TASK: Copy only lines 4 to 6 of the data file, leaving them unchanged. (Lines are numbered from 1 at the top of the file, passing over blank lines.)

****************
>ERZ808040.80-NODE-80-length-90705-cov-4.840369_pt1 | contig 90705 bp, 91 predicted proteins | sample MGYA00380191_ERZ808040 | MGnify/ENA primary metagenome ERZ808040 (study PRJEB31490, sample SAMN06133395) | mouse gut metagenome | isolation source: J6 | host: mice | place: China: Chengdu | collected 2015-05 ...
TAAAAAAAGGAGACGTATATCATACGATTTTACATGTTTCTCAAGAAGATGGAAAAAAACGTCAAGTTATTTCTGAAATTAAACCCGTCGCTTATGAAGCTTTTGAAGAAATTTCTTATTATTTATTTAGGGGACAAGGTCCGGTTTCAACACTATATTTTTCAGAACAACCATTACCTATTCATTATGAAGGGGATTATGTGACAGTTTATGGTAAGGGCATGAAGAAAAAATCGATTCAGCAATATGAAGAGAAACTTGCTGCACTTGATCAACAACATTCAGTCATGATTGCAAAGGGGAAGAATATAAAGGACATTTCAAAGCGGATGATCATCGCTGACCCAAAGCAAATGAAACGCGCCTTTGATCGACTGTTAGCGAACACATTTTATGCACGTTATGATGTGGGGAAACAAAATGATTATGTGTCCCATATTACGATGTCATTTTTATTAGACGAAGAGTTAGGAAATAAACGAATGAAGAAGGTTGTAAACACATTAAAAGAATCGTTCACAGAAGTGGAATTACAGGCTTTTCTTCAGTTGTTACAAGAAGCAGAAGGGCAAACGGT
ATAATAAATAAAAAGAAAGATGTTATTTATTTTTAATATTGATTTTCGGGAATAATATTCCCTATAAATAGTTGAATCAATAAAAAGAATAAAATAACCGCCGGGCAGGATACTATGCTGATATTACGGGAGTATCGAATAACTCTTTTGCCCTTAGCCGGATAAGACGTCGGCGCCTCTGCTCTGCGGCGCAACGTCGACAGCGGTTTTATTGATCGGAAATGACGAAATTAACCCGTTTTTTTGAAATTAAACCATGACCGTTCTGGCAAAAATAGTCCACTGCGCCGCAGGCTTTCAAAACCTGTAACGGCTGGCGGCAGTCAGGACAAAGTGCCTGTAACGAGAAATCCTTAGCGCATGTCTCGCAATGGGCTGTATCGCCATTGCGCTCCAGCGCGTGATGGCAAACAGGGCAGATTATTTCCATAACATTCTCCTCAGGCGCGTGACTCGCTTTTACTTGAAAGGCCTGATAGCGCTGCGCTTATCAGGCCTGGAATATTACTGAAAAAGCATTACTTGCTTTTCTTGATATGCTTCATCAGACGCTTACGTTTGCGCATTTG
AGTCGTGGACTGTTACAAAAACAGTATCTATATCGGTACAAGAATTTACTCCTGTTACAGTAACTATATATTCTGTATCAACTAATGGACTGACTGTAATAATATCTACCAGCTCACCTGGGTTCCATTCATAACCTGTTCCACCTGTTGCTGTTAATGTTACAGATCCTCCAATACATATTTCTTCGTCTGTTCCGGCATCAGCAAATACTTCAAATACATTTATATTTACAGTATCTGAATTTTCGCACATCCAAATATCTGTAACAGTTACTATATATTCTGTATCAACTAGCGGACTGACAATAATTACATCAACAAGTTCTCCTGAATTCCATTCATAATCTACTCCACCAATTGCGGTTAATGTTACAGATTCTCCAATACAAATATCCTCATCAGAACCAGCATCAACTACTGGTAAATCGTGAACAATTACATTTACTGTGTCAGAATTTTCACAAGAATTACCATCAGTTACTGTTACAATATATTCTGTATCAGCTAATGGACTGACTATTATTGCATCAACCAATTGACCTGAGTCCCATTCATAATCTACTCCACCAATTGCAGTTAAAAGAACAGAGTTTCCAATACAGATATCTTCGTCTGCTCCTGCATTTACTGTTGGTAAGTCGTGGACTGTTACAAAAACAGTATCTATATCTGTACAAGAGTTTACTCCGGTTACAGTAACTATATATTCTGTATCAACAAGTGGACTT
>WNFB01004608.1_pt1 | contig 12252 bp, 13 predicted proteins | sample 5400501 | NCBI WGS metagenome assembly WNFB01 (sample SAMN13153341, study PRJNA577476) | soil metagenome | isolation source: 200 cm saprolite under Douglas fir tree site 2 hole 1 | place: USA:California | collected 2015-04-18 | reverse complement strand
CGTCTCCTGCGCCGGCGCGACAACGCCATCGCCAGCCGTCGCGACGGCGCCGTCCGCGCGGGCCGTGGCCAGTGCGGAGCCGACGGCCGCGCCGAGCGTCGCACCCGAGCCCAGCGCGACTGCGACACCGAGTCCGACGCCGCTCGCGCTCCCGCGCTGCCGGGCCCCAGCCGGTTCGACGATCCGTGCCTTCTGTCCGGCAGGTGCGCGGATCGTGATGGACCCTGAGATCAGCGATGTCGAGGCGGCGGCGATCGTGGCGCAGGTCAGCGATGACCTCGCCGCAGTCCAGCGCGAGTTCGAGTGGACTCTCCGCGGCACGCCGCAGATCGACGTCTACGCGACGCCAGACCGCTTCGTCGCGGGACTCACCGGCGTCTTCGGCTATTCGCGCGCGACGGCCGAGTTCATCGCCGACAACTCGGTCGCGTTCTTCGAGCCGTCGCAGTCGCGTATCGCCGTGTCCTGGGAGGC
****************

AGTCGTGGACTGTTACAAAAACAGTATCTATATCGGTACAAGAATTTACTCCTGTTACAGTAACTATATATTCTGTATCAACTAATGGACTGACTGTAATAATATCTACCAGCTCACCTGGGTTCCATTCATAACCTGTTCCACCTGTTGCTGTTAATGTTACAGATCCTCCAATACATATTTCTTCGTCTGTTCCGGCATCAGCAAATACTTCAAATACATTTATATTTACAGTATCTGAATTTTCGCACATCCAAATATCTGTAACAGTTACTATATATTCTGTATCAACTAGCGGACTGACAATAATTACATCAACAAGTTCTCCTGAATTCCATTCATAATCTACTCCACCAATTGCGGTTAATGTTACAGATTCTCCAATACAAATATCCTCATCAGAACCAGCATCAACTACTGGTAAATCGTGAACAATTACATTTACTGTGTCAGAATTTTCACAAGAATTACCATCAGTTACTGTTACAATATATTCTGTATCAGCTAATGGACTGACTATTATTGCATCAACCAATTGACCTGAGTCCCATTCATAATCTACTCCACCAATTGCAGTTAAAAGAACAGAGTTTCCAATACAGATATCTTCGTCTGCTCCTGCATTTACTGTTGGTAAGTCGTGGACTGTTACAAAAACAGTATCTATATCTGTACAAGAGTTTACTCCGGTTACAGTAACTATATATTCTGTATCAACAAGTGGACTT
>WNFB01004608.1_pt1 | contig 12252 bp, 13 predicted proteins | sample 5400501 | NCBI WGS metagenome assembly WNFB01 (sample SAMN13153341, study PRJNA577476) | soil metagenome | isolation source: 200 cm saprolite under Douglas fir tree site 2 hole 1 | place: USA:California | collected 2015-04-18 | reverse complement strand
CGTCTCCTGCGCCGGCGCGACAACGCCATCGCCAGCCGTCGCGACGGCGCCGTCCGCGCGGGCCGTGGCCAGTGCGGAGCCGACGGCCGCGCCGAGCGTCGCACCCGAGCCCAGCGCGACTGCGACACCGAGTCCGACGCCGCTCGCGCTCCCGCGCTGCCGGGCCCCAGCCGGTTCGACGATCCGTGCCTTCTGTCCGGCAGGTGCGCGGATCGTGATGGACCCTGAGATCAGCGATGTCGAGGCGGCGGCGATCGTGGCGCAGGTCAGCGATGACCTCGCCGCAGTCCAGCGCGAGTTCGAGTGGACTCTCCGCGGCACGCCGCAGATCGACGTCTACGCGACGCCAGACCGCTTCGTCGCGGGACTCACCGGCGTCTTCGGCTATTCGCGCGCGACGGCCGAGTTCATCGCCGACAACTCGGTCGCGTTCTTCGAGCCGTCGCAGTCGCGTATCGCCGTGTCCTGGGAGGC